Graham Kelly, Adam Crozier, Mark Palios; a football admin-istrator, a marketing man, an old pro turned accountant. Now where should the Football Association turn for their next chief executive?
Glen Kirton, 25 years an FA man before moving on after running Euro 96, would love the job but feels that at 57 time is not on his side. Considering the organisation's image, some would say he is too young. Having preserved a respectful silence about his old employers, he is now ready and willing to offer some pertinent observations about the qualities required for the job and the opportunity offered to the organisation to win back some much-needed respect at home and abroad.
Kirton's view of the last two incumbents is that they were set too limited a goal: "The FA narrowed their focus too much, first with Adam, to bring about a revolution in marketing, and then with Mark, needing somebody to get them back on the financial straight and narrow.
"In the end, Adam felt he wasn't supported in the power struggle and Mark, as we know, left for reasons that were nothing to do with his performance in the job.
"The essentials of the job are firstly to look after internal management and secondly to look after external relationships and the things that go with it, like public image. Of course, you need financial common sense, but never lose sight of the fact that it's football you are talking about. Football is different.''
With foreign-language skills that were something of a rarity at what was then Lancaster Gate, Kirton was always aware of the need to look outwards. Having left W2 after working as tournament director of Euro 96, he continued to do so in new positions with ISL, the marketing arm of the world governing body, Fifa, and now as chairman of The Navigator, a sports marketing company.
Close relations with Fifa and the European governing body, Uefa, convinced him of England's declining position in world football politics which, he says, is a serious challenge for the new CEO to meet: "Britons and the English in particular find it difficult making other people warm to them. The World Cup 2006 campaign was a very good one but it failed because it didn't make enough people feel good about themselves.''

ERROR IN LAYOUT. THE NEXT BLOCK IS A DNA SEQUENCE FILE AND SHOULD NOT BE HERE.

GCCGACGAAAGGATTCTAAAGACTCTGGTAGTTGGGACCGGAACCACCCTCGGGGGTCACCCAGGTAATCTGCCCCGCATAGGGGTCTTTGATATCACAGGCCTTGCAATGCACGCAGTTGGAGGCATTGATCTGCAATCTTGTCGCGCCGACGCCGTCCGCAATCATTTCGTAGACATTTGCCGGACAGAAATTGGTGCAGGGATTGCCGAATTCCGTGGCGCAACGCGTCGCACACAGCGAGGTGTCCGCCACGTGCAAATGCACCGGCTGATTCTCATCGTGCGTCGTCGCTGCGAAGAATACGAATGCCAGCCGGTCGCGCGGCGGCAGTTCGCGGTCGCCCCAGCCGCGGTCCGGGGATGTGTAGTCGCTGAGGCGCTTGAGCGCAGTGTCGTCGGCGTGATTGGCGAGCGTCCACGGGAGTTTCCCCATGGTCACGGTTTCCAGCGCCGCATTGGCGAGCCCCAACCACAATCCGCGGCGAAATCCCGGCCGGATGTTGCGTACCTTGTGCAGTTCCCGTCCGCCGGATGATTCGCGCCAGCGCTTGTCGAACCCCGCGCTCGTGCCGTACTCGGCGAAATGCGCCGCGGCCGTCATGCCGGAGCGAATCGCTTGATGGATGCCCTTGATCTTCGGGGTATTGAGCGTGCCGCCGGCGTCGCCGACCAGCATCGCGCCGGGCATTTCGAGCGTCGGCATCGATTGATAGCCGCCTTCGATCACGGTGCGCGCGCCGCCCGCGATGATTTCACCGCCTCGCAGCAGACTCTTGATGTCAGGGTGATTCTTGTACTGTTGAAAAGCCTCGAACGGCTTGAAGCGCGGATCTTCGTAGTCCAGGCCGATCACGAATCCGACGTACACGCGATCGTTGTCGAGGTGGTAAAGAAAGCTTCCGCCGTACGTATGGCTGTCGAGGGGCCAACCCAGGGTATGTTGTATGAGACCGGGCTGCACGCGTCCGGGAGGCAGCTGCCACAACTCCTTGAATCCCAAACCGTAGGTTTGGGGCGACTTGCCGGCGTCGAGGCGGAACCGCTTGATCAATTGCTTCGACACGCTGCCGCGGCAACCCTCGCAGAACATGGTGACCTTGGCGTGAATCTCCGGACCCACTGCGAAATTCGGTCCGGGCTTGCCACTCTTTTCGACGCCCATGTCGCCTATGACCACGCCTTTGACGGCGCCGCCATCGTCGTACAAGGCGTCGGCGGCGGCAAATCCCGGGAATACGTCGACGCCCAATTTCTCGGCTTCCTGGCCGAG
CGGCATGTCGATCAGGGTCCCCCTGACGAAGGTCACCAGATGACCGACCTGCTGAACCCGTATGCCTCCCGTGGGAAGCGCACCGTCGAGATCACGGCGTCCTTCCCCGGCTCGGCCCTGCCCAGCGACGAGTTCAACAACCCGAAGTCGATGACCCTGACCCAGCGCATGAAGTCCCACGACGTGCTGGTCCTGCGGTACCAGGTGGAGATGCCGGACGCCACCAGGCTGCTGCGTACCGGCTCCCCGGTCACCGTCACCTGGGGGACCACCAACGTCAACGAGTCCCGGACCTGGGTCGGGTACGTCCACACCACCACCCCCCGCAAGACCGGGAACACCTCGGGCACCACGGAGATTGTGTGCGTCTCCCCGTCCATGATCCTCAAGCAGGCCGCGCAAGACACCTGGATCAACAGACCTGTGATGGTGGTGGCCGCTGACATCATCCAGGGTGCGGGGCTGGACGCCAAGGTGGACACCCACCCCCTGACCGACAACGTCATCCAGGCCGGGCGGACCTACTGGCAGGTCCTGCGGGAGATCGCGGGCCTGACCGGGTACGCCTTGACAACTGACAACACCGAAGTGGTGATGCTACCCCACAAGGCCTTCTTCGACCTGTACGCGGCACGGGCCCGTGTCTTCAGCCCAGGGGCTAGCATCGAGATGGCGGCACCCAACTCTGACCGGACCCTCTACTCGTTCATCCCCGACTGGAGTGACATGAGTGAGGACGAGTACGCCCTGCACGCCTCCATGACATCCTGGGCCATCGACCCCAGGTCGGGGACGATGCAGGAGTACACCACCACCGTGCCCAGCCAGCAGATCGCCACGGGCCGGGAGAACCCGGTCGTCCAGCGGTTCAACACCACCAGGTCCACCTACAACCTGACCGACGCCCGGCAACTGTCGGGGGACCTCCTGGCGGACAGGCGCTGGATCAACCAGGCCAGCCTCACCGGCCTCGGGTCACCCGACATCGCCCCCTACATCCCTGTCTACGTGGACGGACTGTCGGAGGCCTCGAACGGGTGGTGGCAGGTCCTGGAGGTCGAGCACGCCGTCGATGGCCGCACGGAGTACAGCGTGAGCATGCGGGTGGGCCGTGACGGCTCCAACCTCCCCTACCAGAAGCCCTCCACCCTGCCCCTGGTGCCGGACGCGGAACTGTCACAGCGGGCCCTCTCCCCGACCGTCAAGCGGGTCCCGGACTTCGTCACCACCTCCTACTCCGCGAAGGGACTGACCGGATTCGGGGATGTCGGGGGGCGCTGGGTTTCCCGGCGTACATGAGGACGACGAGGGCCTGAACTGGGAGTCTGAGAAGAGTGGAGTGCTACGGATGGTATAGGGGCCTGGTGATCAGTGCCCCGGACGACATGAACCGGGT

He would like to see another English bid soon, which will not be possible if Fifa persist with their new policy of allowing each of the five confederations round the world to stage the finals in strict rotation. "Uefa will try to resist that concept and England can play a big role in being an intermediary. We don't want to have to wait until 2026 for another go.''
At home, Kirton would like to see England keeping a number of international matches in the provinces even after the new Wembley stadium is finished, and finding a voice for supporters and players at all levels within the game's parliament, the FA Council. "The FA were right in the past to resist the involvement of supporters when they were merely small pressure groups. But now there are signs that the various groups are joining together and acting more coherently. So I feel they are entitled to some form of democratic representation on the council. Ditto the players, in the widest sense. The PFA are an extremely powerful organisation, but they represent only a small percentage of players in this country.
''The FA have tackled the issue of where the power lies and moved the council back from being the main decision- maker to a sort of upper chamber, which is fine. For instance, the county associations on it represent 43,000 clubs. But there are two missing groups in the FA structure, and a stand-off them-and-us relationship appears to have developed between the FA, clubs and players. The new man has to address that.''
And a name to build new bridges if too much water has passed under Glen Kirton's? "It ought to be possible to find an individual who has the qualities of leadership and then select specialists to work with him, allowing him to concentrate on the bigger picture. I think Sir Trevor Brooking would be an excellent candidate - if he's interested.''